• Zest of 1/4 grapefruit, finely grated
  • 75 gr kosher salt, about 1/4 cup Morton’s Kosher salt
  • 20 gr Sugar, about 1 Tbsp
  • 1 Tbsp black pepper
  • A large Salmon fillet, about 1.5 – 2 lbs
  • 1/3 Cup olive oil, or enough to cover fillet if not using sous vide equipment

Mix the citrus zests, salt, sugar and pepper together. Sprinkle all over the salmon and cover with plastic wrap. Let the fish marinate in the fridge for at least one hour but no more than 3.

When ready to cook, heat a water container to anywhere from 45 to 52 C using an immersion circulator (I use the Anova precision cooker) depending how you like the fish. The higher end will give a fish that is obviously cooked but very juice and tender. On the lower spectrum the fish is semi-cooked and closer to raw. Both are great but different. Divide the fish into portions and seal in freezer Ziploc bags with the olive oil. I used two bags for this amount of fish with 2 or 3 portions in each. Drop the bags in the water and cook for 15 to 20 minutes. Remove the fish, pat dry gently and serve.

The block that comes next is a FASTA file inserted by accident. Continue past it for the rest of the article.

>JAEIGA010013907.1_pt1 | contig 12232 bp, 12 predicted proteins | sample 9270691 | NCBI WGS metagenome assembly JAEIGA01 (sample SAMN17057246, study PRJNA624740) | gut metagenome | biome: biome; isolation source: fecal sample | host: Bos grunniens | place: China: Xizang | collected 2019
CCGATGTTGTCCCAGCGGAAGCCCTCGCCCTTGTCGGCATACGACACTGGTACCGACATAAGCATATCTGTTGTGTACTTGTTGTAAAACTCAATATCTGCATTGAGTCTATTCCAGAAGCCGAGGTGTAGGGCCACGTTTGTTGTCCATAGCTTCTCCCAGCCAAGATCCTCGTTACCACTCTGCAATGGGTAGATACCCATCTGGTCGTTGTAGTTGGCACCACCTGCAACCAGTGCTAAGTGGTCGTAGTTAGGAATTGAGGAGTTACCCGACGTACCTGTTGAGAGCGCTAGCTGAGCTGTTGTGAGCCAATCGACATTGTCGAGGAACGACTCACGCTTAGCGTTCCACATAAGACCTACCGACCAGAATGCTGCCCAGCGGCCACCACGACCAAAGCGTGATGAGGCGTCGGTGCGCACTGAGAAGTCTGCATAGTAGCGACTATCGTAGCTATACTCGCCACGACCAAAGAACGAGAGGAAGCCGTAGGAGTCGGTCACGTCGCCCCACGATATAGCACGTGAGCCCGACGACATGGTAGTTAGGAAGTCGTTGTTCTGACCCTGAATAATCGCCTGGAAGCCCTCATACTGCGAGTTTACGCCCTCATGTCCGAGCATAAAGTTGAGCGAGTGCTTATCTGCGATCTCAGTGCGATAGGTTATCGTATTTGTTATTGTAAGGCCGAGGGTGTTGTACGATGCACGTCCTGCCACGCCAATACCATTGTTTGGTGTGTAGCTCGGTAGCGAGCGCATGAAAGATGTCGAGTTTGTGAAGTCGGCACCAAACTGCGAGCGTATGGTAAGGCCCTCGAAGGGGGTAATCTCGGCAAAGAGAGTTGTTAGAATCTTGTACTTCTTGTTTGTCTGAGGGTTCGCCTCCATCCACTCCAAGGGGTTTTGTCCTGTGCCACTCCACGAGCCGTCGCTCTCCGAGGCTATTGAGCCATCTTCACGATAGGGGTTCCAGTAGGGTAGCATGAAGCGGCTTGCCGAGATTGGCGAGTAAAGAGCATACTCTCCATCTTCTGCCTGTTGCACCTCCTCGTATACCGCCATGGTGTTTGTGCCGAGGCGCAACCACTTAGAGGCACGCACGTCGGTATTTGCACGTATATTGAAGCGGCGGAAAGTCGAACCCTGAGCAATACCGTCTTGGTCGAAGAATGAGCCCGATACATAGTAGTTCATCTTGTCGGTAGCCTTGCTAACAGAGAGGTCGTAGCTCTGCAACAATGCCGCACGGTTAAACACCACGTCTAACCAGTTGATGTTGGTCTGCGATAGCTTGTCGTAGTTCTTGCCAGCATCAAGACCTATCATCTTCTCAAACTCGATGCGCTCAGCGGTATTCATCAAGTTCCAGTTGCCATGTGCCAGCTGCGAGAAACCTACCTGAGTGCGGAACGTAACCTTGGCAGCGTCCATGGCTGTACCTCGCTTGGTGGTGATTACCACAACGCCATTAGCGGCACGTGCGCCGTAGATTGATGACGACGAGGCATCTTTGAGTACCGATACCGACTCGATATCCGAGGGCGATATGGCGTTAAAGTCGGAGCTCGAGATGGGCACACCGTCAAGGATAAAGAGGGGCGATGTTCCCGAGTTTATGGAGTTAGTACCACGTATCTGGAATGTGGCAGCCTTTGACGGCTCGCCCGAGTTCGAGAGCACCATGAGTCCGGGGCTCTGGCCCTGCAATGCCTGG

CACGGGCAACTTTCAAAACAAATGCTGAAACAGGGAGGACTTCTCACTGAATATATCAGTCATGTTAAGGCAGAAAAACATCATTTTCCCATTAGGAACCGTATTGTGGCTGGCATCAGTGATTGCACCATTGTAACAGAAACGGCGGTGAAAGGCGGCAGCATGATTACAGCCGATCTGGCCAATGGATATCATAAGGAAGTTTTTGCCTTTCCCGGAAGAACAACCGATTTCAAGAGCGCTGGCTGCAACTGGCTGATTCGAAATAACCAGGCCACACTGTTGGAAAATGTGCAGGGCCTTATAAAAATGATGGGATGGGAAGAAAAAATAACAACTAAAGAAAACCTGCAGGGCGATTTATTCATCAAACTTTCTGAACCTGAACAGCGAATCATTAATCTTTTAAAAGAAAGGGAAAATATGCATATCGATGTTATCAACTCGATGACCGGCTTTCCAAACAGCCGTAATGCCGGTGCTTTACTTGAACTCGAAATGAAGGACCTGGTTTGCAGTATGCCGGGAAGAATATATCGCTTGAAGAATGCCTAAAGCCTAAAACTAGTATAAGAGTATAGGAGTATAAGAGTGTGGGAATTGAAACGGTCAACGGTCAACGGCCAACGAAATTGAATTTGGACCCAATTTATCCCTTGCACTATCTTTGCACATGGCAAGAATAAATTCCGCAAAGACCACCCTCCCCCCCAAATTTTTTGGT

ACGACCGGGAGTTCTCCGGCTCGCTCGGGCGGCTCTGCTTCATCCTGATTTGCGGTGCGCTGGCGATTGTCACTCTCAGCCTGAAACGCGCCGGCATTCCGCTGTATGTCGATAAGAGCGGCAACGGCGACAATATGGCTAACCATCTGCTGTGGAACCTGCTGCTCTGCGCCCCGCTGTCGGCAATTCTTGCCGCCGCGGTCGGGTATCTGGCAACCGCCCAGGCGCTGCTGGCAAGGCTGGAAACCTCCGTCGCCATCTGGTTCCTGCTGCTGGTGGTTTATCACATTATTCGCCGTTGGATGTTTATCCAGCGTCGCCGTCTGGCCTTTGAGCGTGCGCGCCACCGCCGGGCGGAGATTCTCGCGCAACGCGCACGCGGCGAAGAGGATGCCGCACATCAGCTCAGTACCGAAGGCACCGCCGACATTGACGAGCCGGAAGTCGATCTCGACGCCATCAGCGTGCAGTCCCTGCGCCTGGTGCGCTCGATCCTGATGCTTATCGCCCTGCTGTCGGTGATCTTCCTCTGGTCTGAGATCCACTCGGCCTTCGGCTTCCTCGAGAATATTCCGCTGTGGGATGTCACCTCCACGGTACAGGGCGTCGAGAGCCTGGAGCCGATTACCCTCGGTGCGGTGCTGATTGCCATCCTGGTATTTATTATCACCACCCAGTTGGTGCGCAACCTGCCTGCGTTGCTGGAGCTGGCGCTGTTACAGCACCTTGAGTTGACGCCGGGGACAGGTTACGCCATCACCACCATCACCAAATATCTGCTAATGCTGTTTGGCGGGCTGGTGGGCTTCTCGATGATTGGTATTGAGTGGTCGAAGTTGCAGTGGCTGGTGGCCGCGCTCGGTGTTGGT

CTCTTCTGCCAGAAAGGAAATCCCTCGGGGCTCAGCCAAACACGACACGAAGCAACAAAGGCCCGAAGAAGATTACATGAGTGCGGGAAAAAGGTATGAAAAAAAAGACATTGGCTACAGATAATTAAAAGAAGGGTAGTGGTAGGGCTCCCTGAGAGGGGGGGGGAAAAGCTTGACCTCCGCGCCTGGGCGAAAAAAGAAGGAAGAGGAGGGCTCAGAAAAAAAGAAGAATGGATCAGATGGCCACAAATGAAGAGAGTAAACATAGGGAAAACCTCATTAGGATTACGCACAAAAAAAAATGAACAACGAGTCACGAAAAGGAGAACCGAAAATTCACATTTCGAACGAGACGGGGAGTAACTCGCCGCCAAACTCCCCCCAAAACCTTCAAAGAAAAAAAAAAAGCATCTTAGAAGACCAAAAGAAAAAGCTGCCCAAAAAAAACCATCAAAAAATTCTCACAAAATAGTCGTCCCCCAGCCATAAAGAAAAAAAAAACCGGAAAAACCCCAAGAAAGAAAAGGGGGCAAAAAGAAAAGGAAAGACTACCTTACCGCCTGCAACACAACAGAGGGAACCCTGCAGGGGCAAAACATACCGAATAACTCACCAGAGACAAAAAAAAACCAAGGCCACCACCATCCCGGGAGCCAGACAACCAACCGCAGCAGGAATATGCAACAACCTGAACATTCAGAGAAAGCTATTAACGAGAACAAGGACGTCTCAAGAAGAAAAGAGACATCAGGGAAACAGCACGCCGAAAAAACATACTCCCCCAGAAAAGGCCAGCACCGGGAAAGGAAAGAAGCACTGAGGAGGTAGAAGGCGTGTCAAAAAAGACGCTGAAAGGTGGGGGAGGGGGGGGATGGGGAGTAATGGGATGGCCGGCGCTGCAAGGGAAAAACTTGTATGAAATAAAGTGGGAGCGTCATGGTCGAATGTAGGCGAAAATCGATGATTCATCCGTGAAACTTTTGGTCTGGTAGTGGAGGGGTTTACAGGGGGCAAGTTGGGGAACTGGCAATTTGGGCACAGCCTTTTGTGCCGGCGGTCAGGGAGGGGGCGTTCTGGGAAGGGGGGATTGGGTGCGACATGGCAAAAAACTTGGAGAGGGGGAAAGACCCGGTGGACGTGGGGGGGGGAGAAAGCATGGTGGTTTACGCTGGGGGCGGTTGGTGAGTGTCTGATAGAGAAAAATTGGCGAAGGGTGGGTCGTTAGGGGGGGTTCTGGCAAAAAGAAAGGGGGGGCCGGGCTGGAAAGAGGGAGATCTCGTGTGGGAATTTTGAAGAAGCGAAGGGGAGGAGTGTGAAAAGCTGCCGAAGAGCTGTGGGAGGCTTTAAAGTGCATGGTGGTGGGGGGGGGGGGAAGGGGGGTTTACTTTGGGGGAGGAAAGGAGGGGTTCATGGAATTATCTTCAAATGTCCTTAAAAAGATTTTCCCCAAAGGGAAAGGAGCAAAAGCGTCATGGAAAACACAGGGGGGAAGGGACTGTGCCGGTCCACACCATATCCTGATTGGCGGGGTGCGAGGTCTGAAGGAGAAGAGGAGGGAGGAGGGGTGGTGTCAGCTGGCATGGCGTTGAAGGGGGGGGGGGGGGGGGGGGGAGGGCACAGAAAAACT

Cooking in olive oil option: This will need a good bit more oil but if you do not want to use sous vide this is the traditional option. Warm olive oil in a pot to the desired temperature (again, no more than 52 C or so). You need enough oil to cover the fish. Gently slide the fish in the oil and cook for 15-20 minutes. Remove the fish, pat dry gently and serve.

Kong: Skull Island (Jordan Vogt-Roberts – 2016) B

Monster movie with a fun cast, crazy fight scenes, insane huge “monsters”, good sound track, some good cheesy dialogue AND it looks great? check check and check. This was a fun movie that knows exactly what it is and does not take itself seriously at all. It works splendidly.

Hidden Figures (Theodore Melfi – 2016) B

I’ve said it before, watching a story about individuals being the best they can be at something and accomplishing great tasks is always awesome. If those individuals are a trio of black ladies working for NASA in the early 60s with all the challenges they had to deal with on top of trying to get a man in space (and back down) all the better. The acting is good and movie is very interesting. Good to see stories about those who made space travel possible, especially those not in the spotlight.